Well within living memory, the British state, alongside charities and churches, was engaged in the mass abuse of children. In what was virtually a modern system of transportation – but without even the semblance of justice in those older cases of the deportation of convicts – thousands of children were in effect removed unlawfully from the UK to Australia, New Zealand, Canada and Southern Rhodesia (now Zimbabwe). The final destination of the White Commonwealth dominions added a little racism to the toxic mix, and these children were indeed treated little better than livestock.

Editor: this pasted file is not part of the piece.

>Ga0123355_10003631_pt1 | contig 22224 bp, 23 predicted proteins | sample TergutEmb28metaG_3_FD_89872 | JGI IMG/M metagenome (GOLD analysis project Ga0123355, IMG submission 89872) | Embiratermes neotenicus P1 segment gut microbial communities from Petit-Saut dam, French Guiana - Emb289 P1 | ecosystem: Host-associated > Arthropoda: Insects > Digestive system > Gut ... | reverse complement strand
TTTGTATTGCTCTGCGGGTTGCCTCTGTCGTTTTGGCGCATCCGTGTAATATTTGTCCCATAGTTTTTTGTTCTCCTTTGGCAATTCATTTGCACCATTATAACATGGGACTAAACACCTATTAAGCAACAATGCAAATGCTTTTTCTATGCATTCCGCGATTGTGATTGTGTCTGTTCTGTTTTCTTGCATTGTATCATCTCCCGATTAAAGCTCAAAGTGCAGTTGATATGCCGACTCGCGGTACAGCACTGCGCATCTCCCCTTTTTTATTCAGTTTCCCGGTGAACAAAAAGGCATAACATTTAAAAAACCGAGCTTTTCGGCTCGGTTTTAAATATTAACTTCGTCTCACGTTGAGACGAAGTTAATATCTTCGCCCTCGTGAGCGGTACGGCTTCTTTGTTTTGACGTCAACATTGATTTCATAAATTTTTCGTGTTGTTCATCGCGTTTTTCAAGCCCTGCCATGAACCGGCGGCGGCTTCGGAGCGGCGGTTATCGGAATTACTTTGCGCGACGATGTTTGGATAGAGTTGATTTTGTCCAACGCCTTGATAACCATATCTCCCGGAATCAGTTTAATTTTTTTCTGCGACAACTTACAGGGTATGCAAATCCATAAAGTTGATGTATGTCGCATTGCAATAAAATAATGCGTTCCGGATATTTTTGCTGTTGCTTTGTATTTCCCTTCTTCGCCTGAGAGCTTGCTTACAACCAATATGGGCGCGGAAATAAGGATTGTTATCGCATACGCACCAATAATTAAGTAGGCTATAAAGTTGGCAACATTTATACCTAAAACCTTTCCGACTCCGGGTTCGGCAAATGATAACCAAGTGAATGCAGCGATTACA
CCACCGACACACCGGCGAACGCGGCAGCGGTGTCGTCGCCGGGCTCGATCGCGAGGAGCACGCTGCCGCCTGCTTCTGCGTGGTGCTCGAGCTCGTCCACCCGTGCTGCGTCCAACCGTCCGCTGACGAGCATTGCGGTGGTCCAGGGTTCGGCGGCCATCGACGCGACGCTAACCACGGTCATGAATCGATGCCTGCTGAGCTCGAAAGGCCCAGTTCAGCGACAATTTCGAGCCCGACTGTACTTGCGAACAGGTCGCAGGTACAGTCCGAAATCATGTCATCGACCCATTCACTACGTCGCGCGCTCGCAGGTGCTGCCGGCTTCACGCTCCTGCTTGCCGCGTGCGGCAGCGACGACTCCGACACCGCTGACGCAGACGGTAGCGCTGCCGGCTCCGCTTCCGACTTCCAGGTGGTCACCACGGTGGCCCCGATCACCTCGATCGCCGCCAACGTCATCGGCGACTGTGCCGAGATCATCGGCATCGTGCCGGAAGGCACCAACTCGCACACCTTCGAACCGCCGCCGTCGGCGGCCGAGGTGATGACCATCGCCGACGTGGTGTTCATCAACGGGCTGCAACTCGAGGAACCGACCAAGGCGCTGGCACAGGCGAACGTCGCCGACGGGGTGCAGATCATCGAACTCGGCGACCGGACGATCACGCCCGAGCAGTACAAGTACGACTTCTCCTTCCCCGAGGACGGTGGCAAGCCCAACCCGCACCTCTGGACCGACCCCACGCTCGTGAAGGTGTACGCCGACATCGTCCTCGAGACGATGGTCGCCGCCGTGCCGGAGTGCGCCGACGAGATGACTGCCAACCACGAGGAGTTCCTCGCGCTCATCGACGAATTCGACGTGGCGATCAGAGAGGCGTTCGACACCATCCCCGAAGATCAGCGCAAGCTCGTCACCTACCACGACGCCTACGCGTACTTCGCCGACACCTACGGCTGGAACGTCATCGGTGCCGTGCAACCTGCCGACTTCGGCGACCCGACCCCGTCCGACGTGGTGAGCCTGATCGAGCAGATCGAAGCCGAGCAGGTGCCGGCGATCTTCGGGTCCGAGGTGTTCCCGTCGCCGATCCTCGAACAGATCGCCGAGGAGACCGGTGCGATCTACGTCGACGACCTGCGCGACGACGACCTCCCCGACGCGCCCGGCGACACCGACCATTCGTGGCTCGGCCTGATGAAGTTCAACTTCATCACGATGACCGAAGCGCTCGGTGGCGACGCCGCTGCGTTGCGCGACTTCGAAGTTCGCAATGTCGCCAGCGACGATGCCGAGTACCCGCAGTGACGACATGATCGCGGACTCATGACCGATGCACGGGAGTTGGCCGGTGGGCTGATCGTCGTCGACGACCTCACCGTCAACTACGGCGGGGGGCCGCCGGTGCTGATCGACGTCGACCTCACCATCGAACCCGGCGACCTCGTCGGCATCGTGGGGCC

This grotesque system of child disposal only dragged to a halt in 1974. It is, then, not some horror tale from the middle ages or the Victorian workhouse. It’s very much in our time.
The children, as we know now, were sent very often without their parents’ knowledge, let alone permission, and against the wishes of the child. They were dispatched because they were “in care” – the ugly irony echoes down the decades – and because they were perhaps too much bother for the authorities to deal with. They were knowingly sent to work and to be mistreated, and, above all, to be forgotten.
Although the public knew little about these crimes – there is no other word for it – there is evidence that the Government knew as early as the mid-1950s about the scale of the abuses, noting in one official report the “indecent haste” with which children were chosen to be sent away. And who was doing the choosing? Without being sensationalist, many were undisputedly paedophiles.
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